This post is another introduction into regulations. As you probably know, the USDA has many departments and functions. What I’ll be covering today is the arm known as the Agricultural Marketing Service (AMS) and their task of developing, maintaining, implementing, and verifying grade standards.
Why do these exist? Primarily because industrial and large-volume buyers use grades as a common language to ease transactions. They provide a basis for price quotes, damages, loans, and market reports. Similar standards exist in Europe, though they may vary by country, Australia, India, and through worldwide organizations. This is not an exhaustive list. I’ll get into different countries in a later post, but today I’ll focus on a broad overview of the U.S.
Standards have been developed for a host of agricultural products ranging from fruits and vegetables to poultry and beef. If you can usually find it in a grocery store, it probably has a standard. There are standards for specialty items as well, but products that have risen in popularity more recently like goji berries and chia seeds don’t have one. Most grading is voluntary, though if it’s used, the standards have to be followed.
There is a set of standards for each individual item, meaning there is a different one for asparagus compared to cabbage. There is also a different set for asparagus, asparagus for processing, canned asparagus, and frozen asparagus. Don’t you just love the thoroughness of the USDA?
Now, there is variety in how the grades are named from product to product. The most common grades for processed fruits, vegetables, and other commodities are lettered as A,B,C, D, and Substandard, with A being the highest. It’s common for fresh commodities to use descriptive terminology such as Extra Fancy, Fancy No. 1, Fancy No. 2, etc. In this case, Extra Fancy would be the highest grade. The language may vary by item, and it’s the reason there is a specific standard for each one.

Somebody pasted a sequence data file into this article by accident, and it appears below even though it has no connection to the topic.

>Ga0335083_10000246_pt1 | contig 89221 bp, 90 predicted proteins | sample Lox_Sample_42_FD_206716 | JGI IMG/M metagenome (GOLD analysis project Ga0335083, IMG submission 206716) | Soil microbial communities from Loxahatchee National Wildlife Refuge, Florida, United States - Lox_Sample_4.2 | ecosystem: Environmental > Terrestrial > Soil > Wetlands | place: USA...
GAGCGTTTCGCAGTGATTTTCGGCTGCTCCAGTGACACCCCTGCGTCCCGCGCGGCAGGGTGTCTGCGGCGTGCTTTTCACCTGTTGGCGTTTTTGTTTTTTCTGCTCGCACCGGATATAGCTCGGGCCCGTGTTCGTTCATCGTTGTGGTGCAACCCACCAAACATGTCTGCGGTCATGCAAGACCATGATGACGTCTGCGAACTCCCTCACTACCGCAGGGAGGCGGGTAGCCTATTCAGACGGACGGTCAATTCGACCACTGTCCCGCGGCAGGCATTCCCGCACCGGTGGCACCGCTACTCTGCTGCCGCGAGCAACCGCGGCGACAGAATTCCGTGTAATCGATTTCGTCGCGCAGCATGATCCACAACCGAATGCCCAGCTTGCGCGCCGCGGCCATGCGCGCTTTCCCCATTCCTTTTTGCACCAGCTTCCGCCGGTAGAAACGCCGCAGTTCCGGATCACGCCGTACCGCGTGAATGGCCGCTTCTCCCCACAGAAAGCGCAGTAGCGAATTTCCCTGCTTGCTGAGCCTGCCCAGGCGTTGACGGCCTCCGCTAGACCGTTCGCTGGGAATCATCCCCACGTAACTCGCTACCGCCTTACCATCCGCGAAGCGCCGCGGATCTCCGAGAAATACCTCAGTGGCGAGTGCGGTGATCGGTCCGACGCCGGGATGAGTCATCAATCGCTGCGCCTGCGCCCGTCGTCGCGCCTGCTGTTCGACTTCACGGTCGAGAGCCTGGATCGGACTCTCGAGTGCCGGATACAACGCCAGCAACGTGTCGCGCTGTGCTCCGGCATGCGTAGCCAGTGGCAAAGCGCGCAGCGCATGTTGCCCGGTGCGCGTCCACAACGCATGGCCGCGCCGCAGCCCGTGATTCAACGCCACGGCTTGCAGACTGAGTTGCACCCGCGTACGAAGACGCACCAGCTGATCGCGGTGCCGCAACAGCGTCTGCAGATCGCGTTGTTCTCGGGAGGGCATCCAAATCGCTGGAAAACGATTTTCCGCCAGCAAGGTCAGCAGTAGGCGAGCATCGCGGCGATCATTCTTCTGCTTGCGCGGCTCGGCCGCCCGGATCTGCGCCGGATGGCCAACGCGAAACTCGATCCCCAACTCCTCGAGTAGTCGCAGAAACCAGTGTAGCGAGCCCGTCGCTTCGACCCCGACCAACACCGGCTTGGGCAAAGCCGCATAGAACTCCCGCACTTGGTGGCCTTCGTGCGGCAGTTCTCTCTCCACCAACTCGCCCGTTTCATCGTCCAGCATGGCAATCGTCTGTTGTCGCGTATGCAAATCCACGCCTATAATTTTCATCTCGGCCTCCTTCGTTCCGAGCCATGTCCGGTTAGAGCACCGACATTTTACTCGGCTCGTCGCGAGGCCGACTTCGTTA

Along with the standard is a description of the factors that make up that grade which may include color, amount of defects, uniformity of size, flavor, odor, and others. There may also be a scoring system using these factors to come up with a total number that corresponds to a grade.
The standards and descriptions are often supplemented with inspection instructions. They outline inspection procedures and expand on quality requirements. Inspections can become really useful for things like price negotiations, damages, and quality checks.
Like anything else the USDA does, there is a long and formal procedure for developing and revising grade standards. It always includes an open comment period in the Federal Register, which you may have seen links to in the Important Dates section of this site.
I hope you have a better understanding of how agricultural products are graded. Until next time!